Ancestral Lines explores poetry written away from the economic and cultural centre by six poets: Seamus Heaney, Tony Harrison, Douglas Dunn, Gillian Clarke, Sally Roberts Jones and Oliver Reynolds. Linden Peach sees them all as responsible for mapping locales: their work, he claims, is a voyage of geographical discovery for the literary world and a struggle with language to articulate in poetry their people’s lives. In the process they refute the notion of poetry as the preserve of the English middle-classes.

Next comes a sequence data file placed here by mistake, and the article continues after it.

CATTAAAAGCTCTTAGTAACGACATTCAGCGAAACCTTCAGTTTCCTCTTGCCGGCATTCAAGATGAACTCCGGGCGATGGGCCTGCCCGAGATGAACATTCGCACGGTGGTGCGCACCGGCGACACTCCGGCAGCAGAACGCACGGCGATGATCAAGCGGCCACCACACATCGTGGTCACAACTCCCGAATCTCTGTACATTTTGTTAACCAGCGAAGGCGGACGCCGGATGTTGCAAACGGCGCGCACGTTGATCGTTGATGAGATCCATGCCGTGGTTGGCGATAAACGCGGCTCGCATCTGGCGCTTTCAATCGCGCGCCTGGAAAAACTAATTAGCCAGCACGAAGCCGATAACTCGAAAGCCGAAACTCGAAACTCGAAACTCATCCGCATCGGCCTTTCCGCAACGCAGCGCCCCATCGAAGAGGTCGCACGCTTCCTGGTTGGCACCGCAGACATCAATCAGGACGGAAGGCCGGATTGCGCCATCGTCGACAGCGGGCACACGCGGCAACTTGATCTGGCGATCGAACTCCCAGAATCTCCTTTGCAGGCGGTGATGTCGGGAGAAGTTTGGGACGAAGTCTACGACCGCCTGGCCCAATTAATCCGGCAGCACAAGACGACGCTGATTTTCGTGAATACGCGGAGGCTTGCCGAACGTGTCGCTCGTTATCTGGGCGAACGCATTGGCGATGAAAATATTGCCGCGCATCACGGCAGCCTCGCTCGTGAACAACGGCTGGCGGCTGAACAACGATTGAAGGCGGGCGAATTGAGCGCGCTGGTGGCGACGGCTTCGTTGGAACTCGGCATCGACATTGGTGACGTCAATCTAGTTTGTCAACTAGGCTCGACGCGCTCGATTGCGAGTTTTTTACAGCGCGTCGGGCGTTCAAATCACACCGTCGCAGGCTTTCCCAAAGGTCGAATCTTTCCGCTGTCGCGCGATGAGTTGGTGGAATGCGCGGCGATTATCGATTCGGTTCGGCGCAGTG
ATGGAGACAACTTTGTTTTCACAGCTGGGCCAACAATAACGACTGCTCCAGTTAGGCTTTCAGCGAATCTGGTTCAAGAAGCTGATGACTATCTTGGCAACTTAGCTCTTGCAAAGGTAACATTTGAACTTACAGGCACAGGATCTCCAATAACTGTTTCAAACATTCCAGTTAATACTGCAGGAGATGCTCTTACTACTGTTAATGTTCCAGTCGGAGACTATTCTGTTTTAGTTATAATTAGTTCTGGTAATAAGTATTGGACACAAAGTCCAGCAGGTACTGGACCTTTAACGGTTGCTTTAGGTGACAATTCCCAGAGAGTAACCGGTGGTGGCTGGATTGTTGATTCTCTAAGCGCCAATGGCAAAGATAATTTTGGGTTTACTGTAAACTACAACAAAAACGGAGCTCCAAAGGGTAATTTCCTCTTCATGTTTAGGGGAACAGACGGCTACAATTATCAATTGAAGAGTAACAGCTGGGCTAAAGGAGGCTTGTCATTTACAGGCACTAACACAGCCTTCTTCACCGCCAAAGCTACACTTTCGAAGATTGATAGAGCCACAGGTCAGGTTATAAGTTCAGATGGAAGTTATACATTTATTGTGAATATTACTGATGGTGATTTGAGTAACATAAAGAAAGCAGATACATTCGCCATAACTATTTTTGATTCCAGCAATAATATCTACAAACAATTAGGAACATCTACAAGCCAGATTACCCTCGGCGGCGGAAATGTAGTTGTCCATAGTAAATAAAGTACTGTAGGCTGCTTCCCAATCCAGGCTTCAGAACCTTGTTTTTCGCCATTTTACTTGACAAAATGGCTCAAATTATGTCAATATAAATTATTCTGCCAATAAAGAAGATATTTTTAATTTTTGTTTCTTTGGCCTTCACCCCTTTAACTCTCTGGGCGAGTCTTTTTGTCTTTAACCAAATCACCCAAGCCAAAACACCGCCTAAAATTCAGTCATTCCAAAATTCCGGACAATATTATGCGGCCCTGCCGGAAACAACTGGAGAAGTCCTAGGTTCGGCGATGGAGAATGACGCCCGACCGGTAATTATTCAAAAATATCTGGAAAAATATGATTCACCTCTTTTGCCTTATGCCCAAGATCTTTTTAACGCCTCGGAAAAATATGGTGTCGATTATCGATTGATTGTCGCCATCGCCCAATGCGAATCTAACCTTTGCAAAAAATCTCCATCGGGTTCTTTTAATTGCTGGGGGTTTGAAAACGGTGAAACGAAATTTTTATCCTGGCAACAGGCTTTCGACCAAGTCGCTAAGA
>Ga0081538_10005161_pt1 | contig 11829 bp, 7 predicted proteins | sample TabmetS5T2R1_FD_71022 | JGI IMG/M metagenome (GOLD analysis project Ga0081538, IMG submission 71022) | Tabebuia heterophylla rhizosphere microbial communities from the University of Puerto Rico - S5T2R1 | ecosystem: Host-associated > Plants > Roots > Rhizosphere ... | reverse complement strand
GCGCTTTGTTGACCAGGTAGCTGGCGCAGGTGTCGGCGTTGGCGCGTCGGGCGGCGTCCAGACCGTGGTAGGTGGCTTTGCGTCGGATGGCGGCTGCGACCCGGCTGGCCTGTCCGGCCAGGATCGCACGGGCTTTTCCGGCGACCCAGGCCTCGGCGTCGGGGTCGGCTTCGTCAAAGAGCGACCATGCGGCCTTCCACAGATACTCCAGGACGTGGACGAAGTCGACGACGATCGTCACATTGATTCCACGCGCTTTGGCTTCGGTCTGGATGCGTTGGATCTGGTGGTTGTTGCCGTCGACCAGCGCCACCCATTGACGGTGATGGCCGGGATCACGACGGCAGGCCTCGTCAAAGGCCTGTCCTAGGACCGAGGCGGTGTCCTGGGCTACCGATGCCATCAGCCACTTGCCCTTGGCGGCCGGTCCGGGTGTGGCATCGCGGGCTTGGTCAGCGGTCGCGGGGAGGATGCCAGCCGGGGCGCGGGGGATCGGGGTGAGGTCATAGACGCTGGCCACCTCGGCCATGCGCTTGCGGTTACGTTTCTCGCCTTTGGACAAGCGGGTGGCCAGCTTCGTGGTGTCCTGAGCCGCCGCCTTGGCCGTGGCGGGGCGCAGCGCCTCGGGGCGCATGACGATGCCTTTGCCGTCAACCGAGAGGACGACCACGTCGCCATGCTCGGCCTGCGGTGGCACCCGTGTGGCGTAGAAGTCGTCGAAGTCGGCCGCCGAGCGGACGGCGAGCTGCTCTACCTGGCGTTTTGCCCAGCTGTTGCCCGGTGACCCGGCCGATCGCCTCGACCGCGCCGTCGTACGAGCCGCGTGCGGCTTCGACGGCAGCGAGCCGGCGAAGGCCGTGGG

Studies of the individual poets are accompanied by more wide-ranging essays on the influence of politics, history and myth on poetry from Ireland, Wales and the North of England, describing how poetry emerges from the complex matrix of personal, regional, national and historical identities. This book is a welcome challenge to conventional literary notions of life on the margins.